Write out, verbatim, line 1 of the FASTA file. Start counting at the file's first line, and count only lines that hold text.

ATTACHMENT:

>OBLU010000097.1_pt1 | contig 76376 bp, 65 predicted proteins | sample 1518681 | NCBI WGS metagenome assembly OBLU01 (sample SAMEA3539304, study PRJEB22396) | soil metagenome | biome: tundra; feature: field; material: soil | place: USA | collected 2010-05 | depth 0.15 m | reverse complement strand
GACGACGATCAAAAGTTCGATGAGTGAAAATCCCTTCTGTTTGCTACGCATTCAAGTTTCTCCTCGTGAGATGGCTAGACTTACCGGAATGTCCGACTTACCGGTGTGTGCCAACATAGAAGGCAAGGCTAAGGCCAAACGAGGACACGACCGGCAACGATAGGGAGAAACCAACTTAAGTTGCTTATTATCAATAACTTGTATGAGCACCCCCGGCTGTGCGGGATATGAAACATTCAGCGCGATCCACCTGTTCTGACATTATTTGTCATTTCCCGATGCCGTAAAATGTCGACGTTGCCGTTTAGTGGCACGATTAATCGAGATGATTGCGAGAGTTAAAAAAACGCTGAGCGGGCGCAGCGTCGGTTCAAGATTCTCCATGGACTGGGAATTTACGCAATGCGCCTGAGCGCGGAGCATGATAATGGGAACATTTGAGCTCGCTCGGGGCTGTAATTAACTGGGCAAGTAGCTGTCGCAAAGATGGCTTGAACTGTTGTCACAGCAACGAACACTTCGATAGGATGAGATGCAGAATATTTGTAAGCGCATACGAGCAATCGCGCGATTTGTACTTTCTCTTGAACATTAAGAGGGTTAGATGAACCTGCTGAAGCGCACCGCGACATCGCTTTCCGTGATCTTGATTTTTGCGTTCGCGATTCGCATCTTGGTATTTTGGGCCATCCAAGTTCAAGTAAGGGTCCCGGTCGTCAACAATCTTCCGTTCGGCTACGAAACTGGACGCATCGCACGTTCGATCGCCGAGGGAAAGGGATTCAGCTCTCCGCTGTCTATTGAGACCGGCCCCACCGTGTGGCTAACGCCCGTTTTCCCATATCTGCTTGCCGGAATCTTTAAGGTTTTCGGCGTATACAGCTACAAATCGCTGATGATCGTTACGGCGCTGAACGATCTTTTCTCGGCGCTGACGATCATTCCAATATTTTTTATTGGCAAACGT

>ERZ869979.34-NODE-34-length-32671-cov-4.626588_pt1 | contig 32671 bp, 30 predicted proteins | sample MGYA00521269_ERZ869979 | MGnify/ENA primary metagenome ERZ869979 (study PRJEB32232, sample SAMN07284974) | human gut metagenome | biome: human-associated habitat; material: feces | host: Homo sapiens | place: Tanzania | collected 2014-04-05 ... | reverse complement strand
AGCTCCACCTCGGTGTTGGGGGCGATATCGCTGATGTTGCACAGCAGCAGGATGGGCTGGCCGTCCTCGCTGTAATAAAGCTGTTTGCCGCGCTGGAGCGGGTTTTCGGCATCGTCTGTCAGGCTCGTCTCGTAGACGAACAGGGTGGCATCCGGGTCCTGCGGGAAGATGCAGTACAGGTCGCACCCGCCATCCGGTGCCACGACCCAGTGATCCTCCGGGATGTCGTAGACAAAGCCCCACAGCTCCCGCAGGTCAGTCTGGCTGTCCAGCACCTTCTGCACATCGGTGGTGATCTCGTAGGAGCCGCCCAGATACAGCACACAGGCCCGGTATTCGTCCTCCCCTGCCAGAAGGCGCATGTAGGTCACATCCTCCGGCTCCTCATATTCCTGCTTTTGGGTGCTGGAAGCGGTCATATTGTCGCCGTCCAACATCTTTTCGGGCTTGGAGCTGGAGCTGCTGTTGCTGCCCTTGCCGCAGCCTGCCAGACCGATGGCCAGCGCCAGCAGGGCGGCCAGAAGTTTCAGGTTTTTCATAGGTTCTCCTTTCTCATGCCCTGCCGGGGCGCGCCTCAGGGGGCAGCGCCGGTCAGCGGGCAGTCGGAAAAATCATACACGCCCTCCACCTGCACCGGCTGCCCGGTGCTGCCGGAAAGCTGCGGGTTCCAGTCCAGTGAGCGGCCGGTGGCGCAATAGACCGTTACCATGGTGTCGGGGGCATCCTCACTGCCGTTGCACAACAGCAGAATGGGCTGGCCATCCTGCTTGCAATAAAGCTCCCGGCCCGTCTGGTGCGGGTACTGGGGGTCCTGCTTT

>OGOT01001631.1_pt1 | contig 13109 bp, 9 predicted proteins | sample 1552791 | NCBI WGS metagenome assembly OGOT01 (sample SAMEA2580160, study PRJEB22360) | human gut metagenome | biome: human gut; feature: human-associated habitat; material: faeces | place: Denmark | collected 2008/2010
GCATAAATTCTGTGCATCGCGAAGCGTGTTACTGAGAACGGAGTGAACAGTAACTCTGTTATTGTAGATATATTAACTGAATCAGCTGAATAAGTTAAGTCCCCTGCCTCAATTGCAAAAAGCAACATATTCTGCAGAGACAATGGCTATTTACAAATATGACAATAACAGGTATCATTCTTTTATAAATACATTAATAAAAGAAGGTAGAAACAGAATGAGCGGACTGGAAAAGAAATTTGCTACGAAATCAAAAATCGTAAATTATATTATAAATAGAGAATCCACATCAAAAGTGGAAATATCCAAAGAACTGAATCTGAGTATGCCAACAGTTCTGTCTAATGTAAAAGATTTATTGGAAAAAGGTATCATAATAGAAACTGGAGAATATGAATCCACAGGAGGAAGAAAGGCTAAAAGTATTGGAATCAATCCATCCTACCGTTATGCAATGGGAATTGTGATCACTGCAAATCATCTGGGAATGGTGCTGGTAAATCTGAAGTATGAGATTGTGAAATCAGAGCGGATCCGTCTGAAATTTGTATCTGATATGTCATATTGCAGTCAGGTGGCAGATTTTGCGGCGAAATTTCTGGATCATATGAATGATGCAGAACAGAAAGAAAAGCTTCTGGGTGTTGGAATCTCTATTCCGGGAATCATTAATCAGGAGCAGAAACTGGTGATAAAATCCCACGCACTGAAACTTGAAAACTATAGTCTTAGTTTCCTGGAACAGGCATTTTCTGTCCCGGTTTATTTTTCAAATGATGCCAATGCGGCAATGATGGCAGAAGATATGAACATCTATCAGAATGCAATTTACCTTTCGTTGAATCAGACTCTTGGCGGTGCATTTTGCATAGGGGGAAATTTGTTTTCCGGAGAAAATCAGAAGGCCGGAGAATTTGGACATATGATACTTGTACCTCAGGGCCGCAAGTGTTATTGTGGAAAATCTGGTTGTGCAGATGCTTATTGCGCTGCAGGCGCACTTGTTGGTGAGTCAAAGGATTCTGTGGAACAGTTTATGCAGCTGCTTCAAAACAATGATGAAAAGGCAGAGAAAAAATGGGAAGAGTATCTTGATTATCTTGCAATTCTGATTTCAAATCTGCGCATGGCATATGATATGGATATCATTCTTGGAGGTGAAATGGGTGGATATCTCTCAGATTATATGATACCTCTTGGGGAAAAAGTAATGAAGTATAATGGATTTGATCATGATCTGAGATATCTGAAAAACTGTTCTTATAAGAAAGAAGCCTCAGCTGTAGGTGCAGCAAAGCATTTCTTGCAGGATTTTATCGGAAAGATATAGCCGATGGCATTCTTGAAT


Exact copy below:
>OBLU010000097.1_pt1 | contig 76376 bp, 65 predicted proteins | sample 1518681 | NCBI WGS metagenome assembly OBLU01 (sample SAMEA3539304, study PRJEB22396) | soil metagenome | biome: tundra; feature: field; material: soil | place: USA | collected 2010-05 | depth 0.15 m | reverse complement strand